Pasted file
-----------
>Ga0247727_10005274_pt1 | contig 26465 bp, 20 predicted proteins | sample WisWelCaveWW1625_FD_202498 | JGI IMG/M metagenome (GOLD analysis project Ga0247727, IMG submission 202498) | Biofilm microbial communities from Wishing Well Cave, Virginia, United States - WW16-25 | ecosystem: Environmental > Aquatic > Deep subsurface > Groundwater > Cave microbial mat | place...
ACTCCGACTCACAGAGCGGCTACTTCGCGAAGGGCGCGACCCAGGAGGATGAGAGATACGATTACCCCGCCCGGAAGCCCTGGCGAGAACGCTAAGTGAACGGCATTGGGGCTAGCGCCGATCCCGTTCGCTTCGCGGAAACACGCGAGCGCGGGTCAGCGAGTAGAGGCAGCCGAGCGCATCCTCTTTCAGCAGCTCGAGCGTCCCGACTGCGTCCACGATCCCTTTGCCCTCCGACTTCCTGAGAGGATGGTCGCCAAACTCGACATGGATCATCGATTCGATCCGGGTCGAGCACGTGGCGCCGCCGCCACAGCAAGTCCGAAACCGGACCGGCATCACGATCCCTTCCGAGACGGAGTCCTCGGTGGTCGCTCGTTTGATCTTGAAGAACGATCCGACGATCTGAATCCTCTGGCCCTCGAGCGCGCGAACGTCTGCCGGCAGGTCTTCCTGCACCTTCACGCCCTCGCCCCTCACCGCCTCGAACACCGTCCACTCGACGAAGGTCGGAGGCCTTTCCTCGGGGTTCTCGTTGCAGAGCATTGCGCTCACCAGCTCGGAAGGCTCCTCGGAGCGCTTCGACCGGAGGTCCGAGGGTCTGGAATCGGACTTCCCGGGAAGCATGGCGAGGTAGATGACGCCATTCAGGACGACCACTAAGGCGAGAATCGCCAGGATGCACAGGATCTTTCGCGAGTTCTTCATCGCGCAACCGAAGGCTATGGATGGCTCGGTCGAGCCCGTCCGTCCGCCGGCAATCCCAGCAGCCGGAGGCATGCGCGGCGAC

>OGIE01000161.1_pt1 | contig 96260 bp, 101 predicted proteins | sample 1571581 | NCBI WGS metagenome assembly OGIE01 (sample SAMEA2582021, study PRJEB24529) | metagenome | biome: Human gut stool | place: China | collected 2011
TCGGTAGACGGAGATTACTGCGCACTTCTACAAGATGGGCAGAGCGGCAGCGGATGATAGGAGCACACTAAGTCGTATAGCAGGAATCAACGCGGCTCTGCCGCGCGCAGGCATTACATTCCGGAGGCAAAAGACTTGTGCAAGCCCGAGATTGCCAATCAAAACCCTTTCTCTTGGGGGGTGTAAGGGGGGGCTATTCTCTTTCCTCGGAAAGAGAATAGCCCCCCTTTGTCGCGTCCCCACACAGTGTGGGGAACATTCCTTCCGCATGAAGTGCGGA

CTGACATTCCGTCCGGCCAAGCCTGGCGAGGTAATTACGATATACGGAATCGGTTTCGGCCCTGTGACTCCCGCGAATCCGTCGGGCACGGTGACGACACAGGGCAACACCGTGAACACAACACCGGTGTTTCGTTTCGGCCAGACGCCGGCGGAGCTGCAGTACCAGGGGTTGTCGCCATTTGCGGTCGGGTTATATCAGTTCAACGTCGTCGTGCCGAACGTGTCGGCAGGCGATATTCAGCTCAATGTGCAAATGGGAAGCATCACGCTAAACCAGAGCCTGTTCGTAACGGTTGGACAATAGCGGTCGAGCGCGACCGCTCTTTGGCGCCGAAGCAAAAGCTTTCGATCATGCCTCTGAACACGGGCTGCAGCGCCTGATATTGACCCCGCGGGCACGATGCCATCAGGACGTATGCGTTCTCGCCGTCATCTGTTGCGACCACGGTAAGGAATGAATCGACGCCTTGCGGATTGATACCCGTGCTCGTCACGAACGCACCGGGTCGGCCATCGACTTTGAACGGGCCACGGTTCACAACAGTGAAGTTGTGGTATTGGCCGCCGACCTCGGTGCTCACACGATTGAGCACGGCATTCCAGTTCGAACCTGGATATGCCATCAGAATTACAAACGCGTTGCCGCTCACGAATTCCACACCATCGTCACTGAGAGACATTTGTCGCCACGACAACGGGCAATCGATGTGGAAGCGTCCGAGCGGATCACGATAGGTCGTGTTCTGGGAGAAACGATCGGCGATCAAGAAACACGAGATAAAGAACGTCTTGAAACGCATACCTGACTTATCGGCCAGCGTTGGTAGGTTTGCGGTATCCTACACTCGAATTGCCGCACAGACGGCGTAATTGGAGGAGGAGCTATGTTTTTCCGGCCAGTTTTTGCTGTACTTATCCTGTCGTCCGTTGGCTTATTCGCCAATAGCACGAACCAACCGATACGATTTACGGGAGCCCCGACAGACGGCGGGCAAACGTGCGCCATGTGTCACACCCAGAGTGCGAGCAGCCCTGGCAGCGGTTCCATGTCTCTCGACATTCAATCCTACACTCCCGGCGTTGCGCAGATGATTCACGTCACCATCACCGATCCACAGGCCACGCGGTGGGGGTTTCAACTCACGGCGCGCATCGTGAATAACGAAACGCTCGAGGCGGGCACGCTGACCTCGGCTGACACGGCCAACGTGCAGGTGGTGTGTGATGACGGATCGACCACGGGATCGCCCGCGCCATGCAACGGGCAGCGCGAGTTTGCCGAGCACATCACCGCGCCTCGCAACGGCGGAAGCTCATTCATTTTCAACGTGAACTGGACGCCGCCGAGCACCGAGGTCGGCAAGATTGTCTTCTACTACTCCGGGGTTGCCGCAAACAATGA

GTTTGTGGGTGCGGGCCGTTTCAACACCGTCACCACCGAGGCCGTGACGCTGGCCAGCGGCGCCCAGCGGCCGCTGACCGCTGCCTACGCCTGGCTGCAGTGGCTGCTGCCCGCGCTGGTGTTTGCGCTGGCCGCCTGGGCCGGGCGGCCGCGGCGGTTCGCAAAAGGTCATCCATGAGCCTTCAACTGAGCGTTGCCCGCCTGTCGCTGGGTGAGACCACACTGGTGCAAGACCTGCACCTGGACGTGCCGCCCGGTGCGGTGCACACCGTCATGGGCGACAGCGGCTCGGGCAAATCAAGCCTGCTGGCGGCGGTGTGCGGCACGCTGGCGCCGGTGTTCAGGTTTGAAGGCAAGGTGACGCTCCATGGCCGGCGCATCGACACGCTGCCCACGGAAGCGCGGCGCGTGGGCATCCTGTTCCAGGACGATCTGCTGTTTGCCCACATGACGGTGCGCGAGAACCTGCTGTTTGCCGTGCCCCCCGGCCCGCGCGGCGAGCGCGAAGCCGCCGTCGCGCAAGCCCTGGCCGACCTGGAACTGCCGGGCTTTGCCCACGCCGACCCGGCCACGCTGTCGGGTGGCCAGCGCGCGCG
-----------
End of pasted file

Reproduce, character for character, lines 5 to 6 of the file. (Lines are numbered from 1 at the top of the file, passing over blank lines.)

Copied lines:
CTGACATTCCGTCCGGCCAAGCCTGGCGAGGTAATTACGATATACGGAATCGGTTTCGGCCCTGTGACTCCCGCGAATCCGTCGGGCACGGTGACGACACAGGGCAACACCGTGAACACAACACCGGTGTTTCGTTTCGGCCAGACGCCGGCGGAGCTGCAGTACCAGGGGTTGTCGCCATTTGCGGTCGGGTTATATCAGTTCAACGTCGTCGTGCCGAACGTGTCGGCAGGCGATATTCAGCTCAATGTGCAAATGGGAAGCATCACGCTAAACCAGAGCCTGTTCGTAACGGTTGGACAATAGCGGTCGAGCGCGACCGCTCTTTGGCGCCGAAGCAAAAGCTTTCGATCATGCCTCTGAACACGGGCTGCAGCGCCTGATATTGACCCCGCGGGCACGATGCCATCAGGACGTATGCGTTCTCGCCGTCATCTGTTGCGACCACGGTAAGGAATGAATCGACGCCTTGCGGATTGATACCCGTGCTCGTCACGAACGCACCGGGTCGGCCATCGACTTTGAACGGGCCACGGTTCACAACAGTGAAGTTGTGGTATTGGCCGCCGACCTCGGTGCTCACACGATTGAGCACGGCATTCCAGTTCGAACCTGGATATGCCATCAGAATTACAAACGCGTTGCCGCTCACGAATTCCACACCATCGTCACTGAGAGACATTTGTCGCCACGACAACGGGCAATCGATGTGGAAGCGTCCGAGCGGATCACGATAGGTCGTGTTCTGGGAGAAACGATCGGCGATCAAGAAACACGAGATAAAGAACGTCTTGAAACGCATACCTGACTTATCGGCCAGCGTTGGTAGGTTTGCGGTATCCTACACTCGAATTGCCGCACAGACGGCGTAATTGGAGGAGGAGCTATGTTTTTCCGGCCAGTTTTTGCTGTACTTATCCTGTCGTCCGTTGGCTTATTCGCCAATAGCACGAACCAACCGATACGATTTACGGGAGCCCCGACAGACGGCGGGCAAACGTGCGCCATGTGTCACACCCAGAGTGCGAGCAGCCCTGGCAGCGGTTCCATGTCTCTCGACATTCAATCCTACACTCCCGGCGTTGCGCAGATGATTCACGTCACCATCACCGATCCACAGGCCACGCGGTGGGGGTTTCAACTCACGGCGCGCATCGTGAATAACGAAACGCTCGAGGCGGGCACGCTGACCTCGGCTGACACGGCCAACGTGCAGGTGGTGTGTGATGACGGATCGACCACGGGATCGCCCGCGCCATGCAACGGGCAGCGCGAGTTTGCCGAGCACATCACCGCGCCTCGCAACGGCGGAAGCTCATTCATTTTCAACGTGAACTGGACGCCGCCGAGCACCGAGGTCGGCAAGATTGTCTTCTACTACTCCGGGGTTGCCGCAAACAATGA

GTTTGTGGGTGCGGGCCGTTTCAACACCGTCACCACCGAGGCCGTGACGCTGGCCAGCGGCGCCCAGCGGCCGCTGACCGCTGCCTACGCCTGGCTGCAGTGGCTGCTGCCCGCGCTGGTGTTTGCGCTGGCCGCCTGGGCCGGGCGGCCGCGGCGGTTCGCAAAAGGTCATCCATGAGCCTTCAACTGAGCGTTGCCCGCCTGTCGCTGGGTGAGACCACACTGGTGCAAGACCTGCACCTGGACGTGCCGCCCGGTGCGGTGCACACCGTCATGGGCGACAGCGGCTCGGGCAAATCAAGCCTGCTGGCGGCGGTGTGCGGCACGCTGGCGCCGGTGTTCAGGTTTGAAGGCAAGGTGACGCTCCATGGCCGGCGCATCGACACGCTGCCCACGGAAGCGCGGCGCGTGGGCATCCTGTTCCAGGACGATCTGCTGTTTGCCCACATGACGGTGCGCGAGAACCTGCTGTTTGCCGTGCCCCCCGGCCCGCGCGGCGAGCGCGAAGCCGCCGTCGCGCAAGCCCTGGCCGACCTGGAACTGCCGGGCTTTGCCCACGCCGACCCGGCCACGCTGTCGGGTGGCCAGCGCGCGCG